TM teachers often talk about the increasing charm of going deeper in meditation. Sometimes the charm and silence of meditation is much greater than at other times; I refer to these times as powerful silence. It then seems that the silence is vast and powerful. At the moment of powerful silence, the silence seems that it could be life-changing.
The following is an excerpt from A Symphony of Silence: An Enlightened Vision by George Ellis: As we were meditating, I began to experience deep inner silence, and I felt the inner presence of pure expanding love. I had the innocent thought that I wished the nun could also have this experience. When I opened my eyes the nun turned to me and said in her religious context, “You had the experience of God, and you shared it with me.”
In my opinion, interpreting powerful silence as an experience of God or as an experience worth seeking is where religions and spiritual traditions made a major mistake!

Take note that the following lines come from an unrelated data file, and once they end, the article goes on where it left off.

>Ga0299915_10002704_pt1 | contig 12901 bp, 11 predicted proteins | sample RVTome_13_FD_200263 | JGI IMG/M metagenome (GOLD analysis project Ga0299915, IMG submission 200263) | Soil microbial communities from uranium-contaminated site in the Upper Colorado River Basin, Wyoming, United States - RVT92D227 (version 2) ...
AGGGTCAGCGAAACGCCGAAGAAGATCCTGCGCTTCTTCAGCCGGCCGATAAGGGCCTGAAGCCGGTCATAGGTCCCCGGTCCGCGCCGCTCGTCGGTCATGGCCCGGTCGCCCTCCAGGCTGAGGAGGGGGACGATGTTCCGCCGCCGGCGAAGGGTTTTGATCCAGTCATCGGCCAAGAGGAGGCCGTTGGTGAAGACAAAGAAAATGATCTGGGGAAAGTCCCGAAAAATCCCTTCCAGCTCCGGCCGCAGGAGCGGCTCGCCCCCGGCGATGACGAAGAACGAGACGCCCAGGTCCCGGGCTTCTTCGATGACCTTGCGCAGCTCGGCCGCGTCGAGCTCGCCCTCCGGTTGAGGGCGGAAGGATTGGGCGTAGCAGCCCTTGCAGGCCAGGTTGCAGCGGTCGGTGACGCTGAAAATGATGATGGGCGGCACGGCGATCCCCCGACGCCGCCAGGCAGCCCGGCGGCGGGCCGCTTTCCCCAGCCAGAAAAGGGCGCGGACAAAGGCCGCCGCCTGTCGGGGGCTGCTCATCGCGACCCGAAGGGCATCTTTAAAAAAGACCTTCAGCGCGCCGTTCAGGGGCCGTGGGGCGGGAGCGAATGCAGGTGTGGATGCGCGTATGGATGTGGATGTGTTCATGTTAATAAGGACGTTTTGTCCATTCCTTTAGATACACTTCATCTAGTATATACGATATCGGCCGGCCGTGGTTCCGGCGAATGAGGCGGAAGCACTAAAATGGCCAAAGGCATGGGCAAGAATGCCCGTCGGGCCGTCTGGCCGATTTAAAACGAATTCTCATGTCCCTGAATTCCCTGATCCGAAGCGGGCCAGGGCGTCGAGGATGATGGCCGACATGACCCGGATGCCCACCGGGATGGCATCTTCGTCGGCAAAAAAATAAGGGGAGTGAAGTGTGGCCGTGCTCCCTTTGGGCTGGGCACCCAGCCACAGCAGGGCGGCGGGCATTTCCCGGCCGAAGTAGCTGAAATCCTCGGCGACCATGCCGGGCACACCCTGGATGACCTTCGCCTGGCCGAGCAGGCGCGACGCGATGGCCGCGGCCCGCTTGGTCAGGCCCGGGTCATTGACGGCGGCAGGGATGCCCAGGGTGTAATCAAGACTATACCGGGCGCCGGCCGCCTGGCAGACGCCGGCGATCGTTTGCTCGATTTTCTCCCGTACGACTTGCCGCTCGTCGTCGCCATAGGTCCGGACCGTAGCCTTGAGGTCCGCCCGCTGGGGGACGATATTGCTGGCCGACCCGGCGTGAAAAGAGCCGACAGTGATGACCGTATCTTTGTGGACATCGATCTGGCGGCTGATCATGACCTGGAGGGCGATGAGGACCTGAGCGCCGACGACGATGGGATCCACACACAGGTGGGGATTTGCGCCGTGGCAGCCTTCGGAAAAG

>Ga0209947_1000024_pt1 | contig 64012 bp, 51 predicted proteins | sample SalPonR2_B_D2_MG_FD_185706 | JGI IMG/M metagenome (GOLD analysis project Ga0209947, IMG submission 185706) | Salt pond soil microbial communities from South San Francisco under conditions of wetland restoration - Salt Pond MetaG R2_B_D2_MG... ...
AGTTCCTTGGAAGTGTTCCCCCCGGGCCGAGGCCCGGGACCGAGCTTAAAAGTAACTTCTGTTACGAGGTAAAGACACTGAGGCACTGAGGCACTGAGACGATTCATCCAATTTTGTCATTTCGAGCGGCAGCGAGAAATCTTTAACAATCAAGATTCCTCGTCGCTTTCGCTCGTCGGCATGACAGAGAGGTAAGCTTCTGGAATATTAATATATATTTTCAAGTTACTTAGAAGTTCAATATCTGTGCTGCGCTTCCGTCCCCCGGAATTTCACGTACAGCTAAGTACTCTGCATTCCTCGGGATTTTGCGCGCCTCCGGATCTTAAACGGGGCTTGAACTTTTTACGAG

Things that I infer:
- There is a “sweet spot” for how long to meditate in order to get maximum benefits. Meditating past the “sweet spot” could bring more harm than good.
- Powerful silence in meditation can entice one to go to great lengths to re-experience powerful silence. In my opinion, becoming a gung ho seeker of enlightenment or other spiritual experiences is a pitiable path.
- A particular physiology is the underlying basis for experiencing powerful silence, and this physiology is not necessarily a healthy state.
- The esoteric explanations of Pure Consciousness and transcending are probably wrong. A state of enlightenment probably does not exist but probably can’t be proven or disproven.
- It is forgivable that gurus and yogis came up with an esoteric explanation of powerful silence. It is forgivable that they mistook a kundalini crisis as enlightenment. But it is questionable (and perhaps not forgivable) when gurus acted as if they had all answers to life and then they took disciples/followers.